Our first house was a small three-bedroom Colonial in Boston’s western suburbs. I was a newly minted financial services guy and husband, and my wife was a news reporter at a local radio station with hopes of breaking into television.
The house was built in the 1940s and needed work. Walls sported layers of wallpaper with bald eagles perched on gold balls, and fresh paint hadn’t touched the interior in years.
My father-in-law laughed at the price, saying his dad bought the same style house for one-tenth the money. I explained that this was Greater Boston and gave him a lesson on inflation, but the laughter continued.
Financing came from a private local bank. I was surprised they even considered us for a mortgage, but the owner, an older gentleman, thought my wife had an honest face. So, without checking references, financial or otherwise, he gave us a loan at a 16.50 percent interest rate and threw in a cord of wood at closing.
So, we stripped wallpaper, insulated windows, and painted — and painted. Along the way, we learned latex over a whitewashed ceiling “melts,’’ dripping slowly to the floor in odd-shaped puddles.
For the bedroom, we’d chosen an off-white with “Sturbridge Colonial Blue’’ trim. But as the last bit of paint hit the windowsill, we fell to the floor, tears in our eyes — the blue trim seemed to suck the air out of the room, making it feel closet sized.
After six months, my wife got her break anchoring an overnight TV newscast from 11 to 6, and our routine changed. At night, I’d make her hot tea with lemon and wave goodbye as she drove to work. In the morning, I’d hang blankets over the bedroom windows so she could sleep.
After three months of this, we put the house on the market. Being newbies, we tried to sell without a real estate broker, which meant spending endless weekends watching the phone not ring.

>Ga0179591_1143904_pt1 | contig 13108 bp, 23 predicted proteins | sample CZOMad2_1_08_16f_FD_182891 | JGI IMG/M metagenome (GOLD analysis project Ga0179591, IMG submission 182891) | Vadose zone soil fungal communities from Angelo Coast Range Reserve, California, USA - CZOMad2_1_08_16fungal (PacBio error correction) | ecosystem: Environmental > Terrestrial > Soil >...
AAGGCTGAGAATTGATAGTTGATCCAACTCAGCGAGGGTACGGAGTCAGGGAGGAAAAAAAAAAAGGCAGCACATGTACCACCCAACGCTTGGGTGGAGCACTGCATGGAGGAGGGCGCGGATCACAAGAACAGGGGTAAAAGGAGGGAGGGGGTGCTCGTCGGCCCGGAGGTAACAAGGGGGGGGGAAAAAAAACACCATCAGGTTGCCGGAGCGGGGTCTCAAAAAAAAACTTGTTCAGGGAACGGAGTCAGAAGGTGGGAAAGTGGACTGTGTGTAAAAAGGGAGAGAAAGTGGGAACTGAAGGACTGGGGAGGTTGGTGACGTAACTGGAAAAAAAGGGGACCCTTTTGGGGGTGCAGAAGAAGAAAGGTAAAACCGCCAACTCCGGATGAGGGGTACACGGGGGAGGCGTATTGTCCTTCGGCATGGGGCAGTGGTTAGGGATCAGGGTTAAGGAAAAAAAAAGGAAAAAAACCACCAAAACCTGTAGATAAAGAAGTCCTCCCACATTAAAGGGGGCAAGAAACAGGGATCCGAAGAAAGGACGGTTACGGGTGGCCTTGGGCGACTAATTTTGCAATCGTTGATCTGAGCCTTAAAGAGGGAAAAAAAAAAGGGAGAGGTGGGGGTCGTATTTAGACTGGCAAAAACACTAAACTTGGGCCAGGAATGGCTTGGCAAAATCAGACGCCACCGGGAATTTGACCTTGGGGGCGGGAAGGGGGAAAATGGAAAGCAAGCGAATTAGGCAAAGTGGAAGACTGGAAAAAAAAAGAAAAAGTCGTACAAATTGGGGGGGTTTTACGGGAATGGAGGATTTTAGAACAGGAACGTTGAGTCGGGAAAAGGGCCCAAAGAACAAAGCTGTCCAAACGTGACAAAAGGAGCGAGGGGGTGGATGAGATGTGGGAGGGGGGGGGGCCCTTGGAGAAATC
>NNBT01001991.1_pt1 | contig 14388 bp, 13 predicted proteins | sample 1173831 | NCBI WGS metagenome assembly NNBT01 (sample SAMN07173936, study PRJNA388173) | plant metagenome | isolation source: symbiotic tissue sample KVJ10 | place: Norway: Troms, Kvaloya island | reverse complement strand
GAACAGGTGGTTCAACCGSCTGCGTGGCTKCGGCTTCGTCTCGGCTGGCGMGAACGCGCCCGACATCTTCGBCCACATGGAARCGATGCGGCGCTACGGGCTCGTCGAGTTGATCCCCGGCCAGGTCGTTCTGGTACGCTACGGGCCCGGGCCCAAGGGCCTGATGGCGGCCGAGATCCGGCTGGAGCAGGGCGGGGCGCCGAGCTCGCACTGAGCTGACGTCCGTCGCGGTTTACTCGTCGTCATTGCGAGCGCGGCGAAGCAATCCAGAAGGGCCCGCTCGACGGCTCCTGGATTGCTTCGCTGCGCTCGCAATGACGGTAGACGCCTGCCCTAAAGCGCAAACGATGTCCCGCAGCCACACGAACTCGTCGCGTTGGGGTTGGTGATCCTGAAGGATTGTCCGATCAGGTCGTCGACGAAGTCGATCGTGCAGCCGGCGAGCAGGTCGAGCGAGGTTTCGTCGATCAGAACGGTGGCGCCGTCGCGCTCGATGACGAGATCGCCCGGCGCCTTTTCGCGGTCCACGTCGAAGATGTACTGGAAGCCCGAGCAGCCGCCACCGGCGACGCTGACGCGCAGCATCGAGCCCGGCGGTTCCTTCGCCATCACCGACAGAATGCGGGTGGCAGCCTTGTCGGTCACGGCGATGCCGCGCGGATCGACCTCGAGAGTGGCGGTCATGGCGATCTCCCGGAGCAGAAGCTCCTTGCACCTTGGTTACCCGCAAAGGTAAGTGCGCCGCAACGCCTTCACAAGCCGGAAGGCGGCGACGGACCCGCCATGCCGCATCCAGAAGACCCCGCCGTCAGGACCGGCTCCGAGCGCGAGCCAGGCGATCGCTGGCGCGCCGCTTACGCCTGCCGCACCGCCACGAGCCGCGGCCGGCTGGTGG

Finally we got an offer — for our original purchase price. Despite a ton of “sweat equity’’ and spending real money on carpets and updating a 50-year-old kitchen, we were going to sell at a loss. It was our only offer, and even that almost fell through when the buyer wanted us to throw in the washer and dryer. I said we would for $200. He said no. I said no deal, and then told my wife, who urged me to get back on that phone and say yes.
Then we bought a small condo in the city.
Buying a home makes you focus on reality. We went to the suburbs too early — without fully appreciating the financial commitment, the commute, or the fact that we were years away from having a family. That said, our first house did teach us many life lessons and put us on the road to purchases that have worked out very well, in part by remembering the adage “location, location, location.’’
Gary R. Lee, a tax attorney, lives in Cohasset. Send comments and a 550-word essay on your first home to Address@globe.com. Please note: We will not respond to submissions we won’t pursue. Subscribe to our free real estate newsletter — our weekly digest on buying, selling, and design — at pages.email.bostonglobe.com/AddressSignUp.